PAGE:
Once the construction phase of the loan is complete, the escrow account established before the purchase of the land must be “fully extinguished, and any remaining funds must be applied to the outstanding principal balance of the permanent Mortgage” according to HUD 4000.1, the FHA Single-Family Lender’s Handbook.


Construction Loans at OneTimeClose.com FHA, VA, and USDA: One-Time Close Loans

Want More Information About One-Time Close Loans?

We have done extensive research on the FHA (Federal Housing Administration), the VA (Department of Veterans Affairs) and the USDA (United States Department of Agriculture) One-Time Close Construction loan programs. We have spoken directly to licensed lenders that originate these residential loan types in most states and each company has supplied us the guidelines for their products. We can connect you with mortgage loan officers who work for lenders that know the product well and have consistently provided quality service. If you are interested in being contacted by a licensed lender in your area, please send responses to the questions below. All information is treated confidentially.
 
FHA.com provides information and connects consumers to qualified One-Time Close lenders in an effort to raise awareness about this loan product and to help consumers receive higher quality service. We are not paid for endorsing or recommending the lenders or loan originators and do not otherwise benefit from doing so. Consumers should shop for mortgage services and compare their options before agreeing to proceed.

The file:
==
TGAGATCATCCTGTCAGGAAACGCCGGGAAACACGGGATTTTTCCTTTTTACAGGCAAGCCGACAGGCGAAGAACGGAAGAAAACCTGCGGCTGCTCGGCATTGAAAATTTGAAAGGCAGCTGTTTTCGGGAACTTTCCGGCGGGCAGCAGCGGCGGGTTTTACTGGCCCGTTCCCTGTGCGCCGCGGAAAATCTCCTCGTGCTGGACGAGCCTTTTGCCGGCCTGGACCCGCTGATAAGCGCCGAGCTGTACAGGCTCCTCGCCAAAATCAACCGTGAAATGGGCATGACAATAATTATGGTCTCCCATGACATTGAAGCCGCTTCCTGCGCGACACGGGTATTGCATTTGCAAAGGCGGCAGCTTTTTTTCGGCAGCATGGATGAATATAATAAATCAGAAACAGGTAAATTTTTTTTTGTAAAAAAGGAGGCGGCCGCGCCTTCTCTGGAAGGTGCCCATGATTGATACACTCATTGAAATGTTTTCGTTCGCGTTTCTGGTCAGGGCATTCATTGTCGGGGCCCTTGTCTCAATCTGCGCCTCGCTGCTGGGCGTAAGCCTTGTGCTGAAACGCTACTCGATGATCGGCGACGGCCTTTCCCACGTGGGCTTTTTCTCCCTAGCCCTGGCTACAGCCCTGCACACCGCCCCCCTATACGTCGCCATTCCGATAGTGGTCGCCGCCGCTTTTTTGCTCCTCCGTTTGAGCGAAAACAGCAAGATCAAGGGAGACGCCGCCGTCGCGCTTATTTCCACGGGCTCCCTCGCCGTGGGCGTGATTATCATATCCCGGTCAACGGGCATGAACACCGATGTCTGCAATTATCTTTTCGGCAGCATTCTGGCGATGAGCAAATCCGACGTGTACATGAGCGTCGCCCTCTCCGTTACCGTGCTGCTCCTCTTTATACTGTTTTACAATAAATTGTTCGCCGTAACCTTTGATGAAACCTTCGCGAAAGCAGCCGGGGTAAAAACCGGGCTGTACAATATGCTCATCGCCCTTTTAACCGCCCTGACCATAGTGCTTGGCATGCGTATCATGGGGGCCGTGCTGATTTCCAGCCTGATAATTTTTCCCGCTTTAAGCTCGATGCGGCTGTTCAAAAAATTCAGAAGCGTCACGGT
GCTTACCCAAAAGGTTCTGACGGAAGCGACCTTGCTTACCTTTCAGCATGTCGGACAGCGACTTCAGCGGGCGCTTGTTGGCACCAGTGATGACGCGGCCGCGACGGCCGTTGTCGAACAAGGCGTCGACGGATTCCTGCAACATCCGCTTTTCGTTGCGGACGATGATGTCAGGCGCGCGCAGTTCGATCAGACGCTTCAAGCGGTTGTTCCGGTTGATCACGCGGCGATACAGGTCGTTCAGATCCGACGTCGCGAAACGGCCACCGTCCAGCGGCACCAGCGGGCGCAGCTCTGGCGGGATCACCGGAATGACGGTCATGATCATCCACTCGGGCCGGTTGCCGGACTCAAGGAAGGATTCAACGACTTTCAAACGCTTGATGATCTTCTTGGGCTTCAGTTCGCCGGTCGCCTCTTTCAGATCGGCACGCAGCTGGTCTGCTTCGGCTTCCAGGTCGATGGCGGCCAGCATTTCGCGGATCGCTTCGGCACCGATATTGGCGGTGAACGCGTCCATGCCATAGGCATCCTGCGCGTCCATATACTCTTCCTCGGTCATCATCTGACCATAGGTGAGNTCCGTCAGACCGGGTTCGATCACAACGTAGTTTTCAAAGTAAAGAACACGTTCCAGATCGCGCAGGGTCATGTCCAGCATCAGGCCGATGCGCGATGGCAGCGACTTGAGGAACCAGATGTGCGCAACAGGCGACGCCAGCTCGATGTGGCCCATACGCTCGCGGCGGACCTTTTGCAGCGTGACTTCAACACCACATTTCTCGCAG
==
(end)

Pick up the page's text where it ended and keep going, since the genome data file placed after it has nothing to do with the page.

Please note that investor guidelines for the FHA, VA, and USDA One-Time Close Construction Program only allows for single family dwellings (1 unit) – and NOT for multi-family units (no duplexes, triplexes or fourplexes). In addition, the following homes/building styles are not allowed under these programs:  Kit Homes, Barndominiums, Log Cabin Homes, Shipping Container Homes, Stilt Homes, Solar (only) or Wind Powered (only) Homes.
 
Your email to [email protected] authorizes FHA.com to share your personal information with a mortgage lender licensed in your area to contact you.
  1. Send your first and last name, e-mail address, and contact telephone number.
  2. Tell us the city and state of the proposed property.
  3. Tell us your and/or the Co-borrower’s credit profile: Excellent – (680+), Good - (640-679), Fair – (620-639) or Poor- (Below 620). 620 is the minimum qualifying credit score for this product.
  4. Are you or your spouse (Co-borrower) eligible veterans? If either of you are eligible veterans, down payments as low as $0 may be available up to the maximum amount your debt-to-income ratio per VA will allow – there are no maximum loan amounts as per VA guidelines.  Most lenders will go up to $750,000 and review higher loan amounts on a case by case basis.   If not, the FHA down payment is 3.5% up to the maximum FHA lending limit for your county.